The structure below this offers expansion arms plus two already in place structures to either side which have been established as habitat modules with one of the larger four circular elements also housing what appears to be a space telescope of sorts. The fact this isn't all blobbed into one piece isn't lost on me and the detail, although subtle, is definitely the right move and with that piece being open it helps create a better look for the station plus it provides a sense of depth. 

This level also benefits from a few dabs of red paint and towards the centre of the station you can also see some decals for the airlocks - one of the only markings visible on the lab. Then further below that we have another hollow ring with an edge that sweeps back towards the central structure and is covered in windows.These are also recessed and are painted perfectly and seeks only to draw increasing attention to what now becomes a very out of place aerial. Look at it too much and you might notice that it's also a shade off the paint colour of the rest of the station!

The tan tubes to the bottom operate as storage tanks for the space lab and what this screams out for is a bit of weathering. Overall the station looks great but as with a few in the main collection it might look a little too great and needs to be dirtied up for that additional layer of realism. The tanks are conspicuous because of their unnatural cleanliness and just a bit of dry brushing might work enough "dirt" into a few crevices.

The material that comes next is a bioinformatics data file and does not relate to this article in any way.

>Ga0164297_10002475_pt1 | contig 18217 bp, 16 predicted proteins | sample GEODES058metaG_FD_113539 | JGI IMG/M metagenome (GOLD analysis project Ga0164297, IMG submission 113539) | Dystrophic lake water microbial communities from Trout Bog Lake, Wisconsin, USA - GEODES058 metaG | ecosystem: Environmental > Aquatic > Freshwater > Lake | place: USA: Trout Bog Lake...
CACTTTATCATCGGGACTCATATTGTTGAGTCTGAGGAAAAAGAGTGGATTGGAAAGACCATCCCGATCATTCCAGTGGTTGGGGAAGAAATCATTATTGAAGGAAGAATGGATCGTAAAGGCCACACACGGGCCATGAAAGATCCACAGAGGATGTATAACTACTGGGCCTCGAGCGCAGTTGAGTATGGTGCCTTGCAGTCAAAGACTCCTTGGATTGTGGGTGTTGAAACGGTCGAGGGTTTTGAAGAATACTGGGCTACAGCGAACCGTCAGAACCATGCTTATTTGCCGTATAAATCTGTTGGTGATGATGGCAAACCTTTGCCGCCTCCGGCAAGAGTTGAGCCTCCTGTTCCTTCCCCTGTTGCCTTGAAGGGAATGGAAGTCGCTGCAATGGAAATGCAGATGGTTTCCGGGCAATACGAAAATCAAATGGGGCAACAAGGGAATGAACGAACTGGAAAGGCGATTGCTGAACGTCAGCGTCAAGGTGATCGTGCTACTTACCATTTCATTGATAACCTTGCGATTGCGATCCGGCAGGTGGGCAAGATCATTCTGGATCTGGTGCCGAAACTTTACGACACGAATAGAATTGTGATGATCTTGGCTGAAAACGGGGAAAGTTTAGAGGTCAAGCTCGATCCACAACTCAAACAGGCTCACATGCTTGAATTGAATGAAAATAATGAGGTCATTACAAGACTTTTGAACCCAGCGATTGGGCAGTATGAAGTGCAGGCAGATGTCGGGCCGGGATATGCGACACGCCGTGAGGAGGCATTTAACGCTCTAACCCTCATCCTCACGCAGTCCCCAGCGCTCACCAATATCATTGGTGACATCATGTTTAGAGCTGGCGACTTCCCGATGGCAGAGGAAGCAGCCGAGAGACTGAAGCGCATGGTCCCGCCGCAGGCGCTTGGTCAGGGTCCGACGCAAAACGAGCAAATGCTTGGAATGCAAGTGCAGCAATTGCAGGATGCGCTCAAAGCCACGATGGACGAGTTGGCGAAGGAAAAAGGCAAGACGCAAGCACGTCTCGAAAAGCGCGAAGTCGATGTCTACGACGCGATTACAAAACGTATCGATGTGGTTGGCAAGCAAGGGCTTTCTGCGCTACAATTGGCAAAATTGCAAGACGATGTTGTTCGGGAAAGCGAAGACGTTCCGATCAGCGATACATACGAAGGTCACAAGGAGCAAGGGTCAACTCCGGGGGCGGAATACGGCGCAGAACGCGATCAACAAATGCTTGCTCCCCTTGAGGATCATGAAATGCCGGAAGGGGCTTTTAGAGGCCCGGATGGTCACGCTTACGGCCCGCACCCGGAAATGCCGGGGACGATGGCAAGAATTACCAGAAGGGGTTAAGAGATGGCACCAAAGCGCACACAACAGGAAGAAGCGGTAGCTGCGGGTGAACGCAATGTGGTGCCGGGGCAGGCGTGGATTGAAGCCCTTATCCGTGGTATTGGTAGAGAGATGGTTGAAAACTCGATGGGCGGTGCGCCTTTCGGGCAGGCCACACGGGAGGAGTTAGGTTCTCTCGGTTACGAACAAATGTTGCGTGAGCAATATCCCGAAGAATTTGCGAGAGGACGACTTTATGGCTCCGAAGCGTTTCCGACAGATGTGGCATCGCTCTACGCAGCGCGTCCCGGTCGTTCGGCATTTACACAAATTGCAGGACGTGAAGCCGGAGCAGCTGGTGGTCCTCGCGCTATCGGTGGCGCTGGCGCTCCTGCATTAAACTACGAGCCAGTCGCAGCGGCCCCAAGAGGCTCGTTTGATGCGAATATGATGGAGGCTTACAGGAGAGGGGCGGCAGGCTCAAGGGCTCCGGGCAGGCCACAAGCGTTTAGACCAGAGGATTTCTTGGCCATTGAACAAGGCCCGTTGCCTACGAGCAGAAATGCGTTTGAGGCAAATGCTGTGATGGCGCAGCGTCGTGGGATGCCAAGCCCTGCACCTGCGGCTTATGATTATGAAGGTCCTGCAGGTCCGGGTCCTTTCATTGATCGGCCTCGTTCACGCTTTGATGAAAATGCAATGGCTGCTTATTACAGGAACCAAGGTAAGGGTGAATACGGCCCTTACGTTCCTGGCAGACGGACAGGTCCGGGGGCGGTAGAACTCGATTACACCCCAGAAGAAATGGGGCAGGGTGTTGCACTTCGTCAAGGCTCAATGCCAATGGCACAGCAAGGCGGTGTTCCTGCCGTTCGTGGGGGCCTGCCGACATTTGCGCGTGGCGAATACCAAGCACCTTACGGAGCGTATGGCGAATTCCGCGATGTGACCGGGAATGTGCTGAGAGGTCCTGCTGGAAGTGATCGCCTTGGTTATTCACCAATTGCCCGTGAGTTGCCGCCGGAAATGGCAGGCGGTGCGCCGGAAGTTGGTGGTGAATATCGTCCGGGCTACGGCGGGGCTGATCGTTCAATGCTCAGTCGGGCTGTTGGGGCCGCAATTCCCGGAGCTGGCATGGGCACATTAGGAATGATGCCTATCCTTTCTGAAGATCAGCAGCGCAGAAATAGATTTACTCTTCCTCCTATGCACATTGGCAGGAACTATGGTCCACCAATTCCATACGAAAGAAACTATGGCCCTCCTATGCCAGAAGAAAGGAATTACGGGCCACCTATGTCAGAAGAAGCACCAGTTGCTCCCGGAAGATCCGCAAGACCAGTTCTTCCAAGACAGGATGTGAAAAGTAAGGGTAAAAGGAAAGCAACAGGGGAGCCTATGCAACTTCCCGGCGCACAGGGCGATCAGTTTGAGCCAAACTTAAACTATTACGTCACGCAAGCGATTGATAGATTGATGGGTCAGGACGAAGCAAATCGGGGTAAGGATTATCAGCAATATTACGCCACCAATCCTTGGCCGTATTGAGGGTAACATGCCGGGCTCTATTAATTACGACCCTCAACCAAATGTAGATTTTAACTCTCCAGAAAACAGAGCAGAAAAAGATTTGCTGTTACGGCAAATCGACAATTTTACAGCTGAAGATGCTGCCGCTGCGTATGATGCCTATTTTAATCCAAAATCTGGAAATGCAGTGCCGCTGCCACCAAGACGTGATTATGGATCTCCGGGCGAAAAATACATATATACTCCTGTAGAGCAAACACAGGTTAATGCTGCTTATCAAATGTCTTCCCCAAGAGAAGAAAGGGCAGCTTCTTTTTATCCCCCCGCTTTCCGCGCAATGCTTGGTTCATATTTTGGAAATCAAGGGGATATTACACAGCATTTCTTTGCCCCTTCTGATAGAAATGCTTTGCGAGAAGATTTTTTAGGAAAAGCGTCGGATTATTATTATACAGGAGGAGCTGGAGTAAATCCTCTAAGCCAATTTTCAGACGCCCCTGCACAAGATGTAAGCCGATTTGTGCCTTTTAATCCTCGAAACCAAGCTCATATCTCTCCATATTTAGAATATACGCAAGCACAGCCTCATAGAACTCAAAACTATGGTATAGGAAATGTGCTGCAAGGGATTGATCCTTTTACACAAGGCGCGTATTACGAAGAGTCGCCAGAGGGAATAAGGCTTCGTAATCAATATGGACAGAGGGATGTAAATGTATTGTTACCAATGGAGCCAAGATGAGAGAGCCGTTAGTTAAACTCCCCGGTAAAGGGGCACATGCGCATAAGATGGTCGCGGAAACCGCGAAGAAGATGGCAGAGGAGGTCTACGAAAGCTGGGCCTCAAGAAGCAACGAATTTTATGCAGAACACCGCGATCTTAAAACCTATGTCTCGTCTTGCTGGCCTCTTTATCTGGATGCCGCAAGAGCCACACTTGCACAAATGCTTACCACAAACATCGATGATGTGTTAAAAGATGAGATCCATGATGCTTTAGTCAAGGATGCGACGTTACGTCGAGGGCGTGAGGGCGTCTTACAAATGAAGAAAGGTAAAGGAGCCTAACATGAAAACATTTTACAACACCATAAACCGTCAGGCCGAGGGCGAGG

That lighter paint finish does play with my mind a little since on screen it's a lot darker and more in keeping with some of the feature parts; but then it was in deep the dark so that might explain a few things plus you can finally get a good look around the curves and corners that weren't as easy to see.

The magazine is a bumper wet dream for The Wrath of Khan fans filled to near bursting with details on the background of what is generally considered the best movie produced. Giving a sprinkle of backstory from the big screen we do get to see how the office complex from The Motion Picture took a 180 degree turn and lost a few parts to morph into its more recognisable shape plus there's a very interesting section on how the miniatures were filmed and some of the classic sequences were put together thanks to ILM.

The package as a whole for this one is spot on. The model itself has one glaring, crushing issue right at the top but look beyond that and both the magazine and the model have a ton of redeeming features which lessen the impact of that design choice. It's rare to see this iconic piece of hardware anywhere and to have Eaglemoss recreate it on such a scale and as part of their specials series is more than we really deserved. You might not be a fan of the gold but this is one that you'll be hard-pressed not to add to your shelves in double-quick time.

Read all our other reviews of The Official Starships Collection from issue ONE here.